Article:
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BG Falcon Media

The BG News
BG24 Newscast
November 30, 2023

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Snow pushes record, employees

Winter weather in Bowling Green is evident this year, highlighted by the near record-breaking amount of snow that has powdered Northwest Ohio since the start of 2005.

Thus far in January, 26.6 inches of snow has fallen at the Toledo Express Airport, and the National Weather Service ranked it as the second highest amount of snowfall for January.

The amount of snow this month has been unusually high and is nearing the top recorded total for January, which is 30.8 inches in 1978, said Jay Berschback, meteorologist at television station WTVG-TV in Toledo.

Last weekend’s storm dumped about seven inches of snow during the night Friday and throughout the day Saturday.

Public Works, the company that serves Bowling Green, began plowing the street at 3 a.m. Saturday, said Dennie Slaughterbeck, Public Works superintendent.

“We pretty much told everybody last weekend to be here because we knew it was coming,” Slaughterbeck said.

Plowers at Public Works have definitely felt the effects of the substantial amounts of snow this month, as they’ve poured in extra hours to keep city streets safe.

“Throughout last week and the weekend, we had about 700 hours in overtime,” Slaughterbeck said. “We try to keep the main roads open like Wooster Street and Main Street.”

The crews also sprinkled a towering 300 tons of salt on the roads, a higher amount than normal.

Weather changes minute by minute and there was evidence of that during the latest storm that rolled through Northwest Ohio.

Meteorologists predicted seven to nine inches to accumulate over the weekend, with most of it falling on Friday.

But overnight, changes in the atmosphere developed and most of the snow came throughout the day Saturday, Berschback said.

A common misconception that people have about the weather is that it is predictable, said Arthur Samel, associate professor in the Department of Geology.

“People think it’s more predictable than it is,” he said. “They think because the weather is always there, it should be more predictable.”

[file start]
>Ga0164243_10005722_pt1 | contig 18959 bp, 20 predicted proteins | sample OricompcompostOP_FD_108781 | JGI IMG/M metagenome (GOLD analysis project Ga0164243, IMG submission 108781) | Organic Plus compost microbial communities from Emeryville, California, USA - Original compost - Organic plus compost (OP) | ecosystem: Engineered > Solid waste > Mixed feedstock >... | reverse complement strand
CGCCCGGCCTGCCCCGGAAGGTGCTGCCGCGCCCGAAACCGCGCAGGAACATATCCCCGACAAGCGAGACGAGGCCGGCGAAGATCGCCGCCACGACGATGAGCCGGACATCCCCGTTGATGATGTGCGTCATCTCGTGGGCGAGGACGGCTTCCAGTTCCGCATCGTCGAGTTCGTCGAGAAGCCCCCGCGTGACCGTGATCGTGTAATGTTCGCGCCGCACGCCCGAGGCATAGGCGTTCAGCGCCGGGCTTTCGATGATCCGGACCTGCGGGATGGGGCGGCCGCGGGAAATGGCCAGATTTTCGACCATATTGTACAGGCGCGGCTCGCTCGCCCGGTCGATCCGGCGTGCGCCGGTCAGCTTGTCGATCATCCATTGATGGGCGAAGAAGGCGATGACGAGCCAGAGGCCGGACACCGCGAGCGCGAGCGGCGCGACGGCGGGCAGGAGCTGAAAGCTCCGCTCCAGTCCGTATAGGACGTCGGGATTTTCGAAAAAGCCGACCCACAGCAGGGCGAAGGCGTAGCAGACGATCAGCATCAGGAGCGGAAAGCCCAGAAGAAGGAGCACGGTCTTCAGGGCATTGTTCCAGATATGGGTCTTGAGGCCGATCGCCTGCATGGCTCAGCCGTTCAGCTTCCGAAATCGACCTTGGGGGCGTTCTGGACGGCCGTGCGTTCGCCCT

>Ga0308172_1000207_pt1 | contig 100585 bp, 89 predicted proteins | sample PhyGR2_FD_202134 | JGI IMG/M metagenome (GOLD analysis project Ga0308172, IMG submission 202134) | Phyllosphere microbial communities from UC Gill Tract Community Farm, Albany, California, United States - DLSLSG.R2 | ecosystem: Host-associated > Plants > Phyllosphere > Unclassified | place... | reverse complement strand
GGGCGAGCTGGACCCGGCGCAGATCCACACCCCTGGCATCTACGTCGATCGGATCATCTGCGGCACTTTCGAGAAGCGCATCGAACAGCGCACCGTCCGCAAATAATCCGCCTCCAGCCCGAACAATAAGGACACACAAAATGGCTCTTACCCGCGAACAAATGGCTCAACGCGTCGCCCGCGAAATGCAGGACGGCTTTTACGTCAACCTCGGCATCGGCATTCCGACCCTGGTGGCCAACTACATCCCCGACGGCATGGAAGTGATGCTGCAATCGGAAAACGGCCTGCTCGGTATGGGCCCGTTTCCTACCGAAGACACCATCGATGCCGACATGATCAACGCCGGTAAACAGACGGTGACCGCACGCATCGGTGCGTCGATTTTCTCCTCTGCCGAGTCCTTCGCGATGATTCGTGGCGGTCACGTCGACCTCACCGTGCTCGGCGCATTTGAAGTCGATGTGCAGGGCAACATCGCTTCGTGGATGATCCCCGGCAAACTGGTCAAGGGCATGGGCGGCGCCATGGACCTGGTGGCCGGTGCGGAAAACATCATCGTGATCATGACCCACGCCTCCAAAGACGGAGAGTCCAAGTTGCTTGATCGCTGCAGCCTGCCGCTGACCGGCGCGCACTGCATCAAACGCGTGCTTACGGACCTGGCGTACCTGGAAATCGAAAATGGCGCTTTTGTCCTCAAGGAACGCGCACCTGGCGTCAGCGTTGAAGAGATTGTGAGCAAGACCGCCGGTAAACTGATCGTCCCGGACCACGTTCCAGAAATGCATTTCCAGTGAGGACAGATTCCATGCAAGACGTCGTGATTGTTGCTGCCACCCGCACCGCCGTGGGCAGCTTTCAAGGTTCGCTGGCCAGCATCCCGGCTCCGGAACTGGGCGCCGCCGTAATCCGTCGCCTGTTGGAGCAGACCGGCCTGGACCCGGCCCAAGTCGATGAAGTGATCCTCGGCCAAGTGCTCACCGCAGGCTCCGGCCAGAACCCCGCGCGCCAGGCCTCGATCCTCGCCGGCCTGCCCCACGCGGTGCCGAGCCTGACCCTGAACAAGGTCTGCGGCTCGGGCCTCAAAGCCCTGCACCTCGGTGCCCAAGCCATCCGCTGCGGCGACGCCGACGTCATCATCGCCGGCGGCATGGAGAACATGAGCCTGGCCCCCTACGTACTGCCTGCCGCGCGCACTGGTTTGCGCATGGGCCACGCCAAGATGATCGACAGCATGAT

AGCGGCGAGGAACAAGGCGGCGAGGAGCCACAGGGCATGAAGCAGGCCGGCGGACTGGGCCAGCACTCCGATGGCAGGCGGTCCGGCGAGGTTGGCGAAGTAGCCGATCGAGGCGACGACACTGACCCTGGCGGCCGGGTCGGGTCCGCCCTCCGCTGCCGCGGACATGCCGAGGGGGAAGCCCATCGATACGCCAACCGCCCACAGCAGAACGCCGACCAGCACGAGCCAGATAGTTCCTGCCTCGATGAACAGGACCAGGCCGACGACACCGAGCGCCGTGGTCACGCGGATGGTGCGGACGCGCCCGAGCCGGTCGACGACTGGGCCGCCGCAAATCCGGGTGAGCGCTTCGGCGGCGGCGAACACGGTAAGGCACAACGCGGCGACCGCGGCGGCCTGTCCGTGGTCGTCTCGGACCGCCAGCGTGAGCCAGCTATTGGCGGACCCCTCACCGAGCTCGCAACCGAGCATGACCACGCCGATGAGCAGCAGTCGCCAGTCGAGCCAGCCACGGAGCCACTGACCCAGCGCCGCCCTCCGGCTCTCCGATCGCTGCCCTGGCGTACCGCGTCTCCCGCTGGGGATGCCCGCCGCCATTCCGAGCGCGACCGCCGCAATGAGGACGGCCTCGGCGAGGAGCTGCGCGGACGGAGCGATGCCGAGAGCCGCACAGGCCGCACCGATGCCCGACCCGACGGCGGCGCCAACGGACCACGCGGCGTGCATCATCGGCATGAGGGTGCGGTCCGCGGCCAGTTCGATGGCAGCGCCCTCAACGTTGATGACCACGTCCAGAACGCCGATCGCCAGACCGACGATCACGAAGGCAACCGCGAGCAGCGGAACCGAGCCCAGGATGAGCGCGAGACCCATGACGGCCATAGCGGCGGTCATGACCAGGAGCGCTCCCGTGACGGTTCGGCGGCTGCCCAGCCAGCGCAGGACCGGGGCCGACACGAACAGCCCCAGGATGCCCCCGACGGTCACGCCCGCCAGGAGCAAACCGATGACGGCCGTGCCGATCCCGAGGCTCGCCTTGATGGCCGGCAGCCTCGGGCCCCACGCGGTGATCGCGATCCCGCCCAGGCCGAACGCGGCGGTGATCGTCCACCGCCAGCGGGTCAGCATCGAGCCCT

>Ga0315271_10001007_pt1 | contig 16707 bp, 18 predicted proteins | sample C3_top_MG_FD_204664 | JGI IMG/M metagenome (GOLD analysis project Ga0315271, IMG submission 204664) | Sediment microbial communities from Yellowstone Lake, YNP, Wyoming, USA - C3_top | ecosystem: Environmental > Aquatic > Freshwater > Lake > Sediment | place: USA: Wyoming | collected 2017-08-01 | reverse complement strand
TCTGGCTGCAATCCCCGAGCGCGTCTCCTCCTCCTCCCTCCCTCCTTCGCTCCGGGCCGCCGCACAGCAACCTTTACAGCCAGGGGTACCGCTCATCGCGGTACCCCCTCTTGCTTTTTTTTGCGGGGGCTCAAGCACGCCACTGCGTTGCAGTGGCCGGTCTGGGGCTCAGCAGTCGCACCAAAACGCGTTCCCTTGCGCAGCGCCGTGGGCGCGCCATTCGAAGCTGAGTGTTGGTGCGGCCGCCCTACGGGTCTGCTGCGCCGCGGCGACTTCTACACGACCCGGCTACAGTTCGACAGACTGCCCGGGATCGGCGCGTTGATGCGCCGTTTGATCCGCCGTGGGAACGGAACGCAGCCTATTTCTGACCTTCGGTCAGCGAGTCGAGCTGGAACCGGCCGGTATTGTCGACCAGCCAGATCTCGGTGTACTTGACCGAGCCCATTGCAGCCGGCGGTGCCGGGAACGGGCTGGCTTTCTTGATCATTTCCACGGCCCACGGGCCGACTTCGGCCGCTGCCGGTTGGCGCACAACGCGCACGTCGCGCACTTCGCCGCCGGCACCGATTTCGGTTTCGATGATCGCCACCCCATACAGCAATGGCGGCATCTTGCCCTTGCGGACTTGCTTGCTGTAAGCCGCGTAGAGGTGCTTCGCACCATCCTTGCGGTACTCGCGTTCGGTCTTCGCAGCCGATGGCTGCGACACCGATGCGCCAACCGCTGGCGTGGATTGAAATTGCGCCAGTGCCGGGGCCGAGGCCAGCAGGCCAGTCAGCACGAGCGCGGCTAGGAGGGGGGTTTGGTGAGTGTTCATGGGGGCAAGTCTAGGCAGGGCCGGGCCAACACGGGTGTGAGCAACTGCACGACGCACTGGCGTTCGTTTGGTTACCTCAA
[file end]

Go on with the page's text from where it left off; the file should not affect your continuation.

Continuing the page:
Forecasting the weather could be described as an educated guessing game, Berschback said.

“It’s just a prediction like anything else in life,” he said. “There are so many variables and you have to think about everything. It’s not black and white, it’s gray.”

At WTVG-TV, meteorologist suse a Doppler radar called Live Doppler 13000 to pick up on rain, snow and storms, but one of their main tools used to forecasts is a computer model called Predictor.

It’s a computer that changes the sky into numbers and symbols and calculates the equations that pattern the atmosphere. The computer takes all the equations and reads the differences they’re all predicting, Berschback said.

The processes of the Predictor can be compared with using different resources like dictionaries and encyclopedias when writing a paper to produce a finalized piece.

Even with the technology that is available to meteorologists, weather forecasts cannot be guaranteed due to the fickle nature of the atmosphere.

“Even people who know how to forecast are surprised from time to time,” Samel said. “When you think you’ve got it, weather has a way of surprising you with details.”

There isn’t a firm understanding of all the physics that cause the atmosphere to move the way it does, he said.

“There’s so much still there to be learned,” Samel said. “Weather is good at keeping people who forecast it humble.”

Sometimes one of the most useful tools in predicting the weather are our eyes and ears, Berschback said.

“People rely so much on technology, they forget about their bodies,” he said. “Computers are smart, but as a human, we can factor more than a computer.”

Berschback uses his body as a daily tool when reporting and predicting the weather to ensure what he is reporting is accurate at that time.

Computers are reliable, but if the radar indicates that it’s raining outside and it’s not raining outside, the forecast becomes unreliable.

“If you can’t get it right right now, how can you expect to get it right in the future?,” he said.

Currently, weather remains one of the few things that cannot be governed by mankind.

All you can do is get ready for it, because there is nothing you can do to stop it, Berschback said.

“At this point, we really can’t control it,” he said. “It’s hard to predict because we can’t control it.”

The sheer strength of weather and the magnitude of force it can exert enthralls Berschback as a meteorologist.

“My No. 1 fascination is the power of weather and the amount of energy in the sky above and how it’s all connected globally,” he said. “It affects everybody, everyday.”

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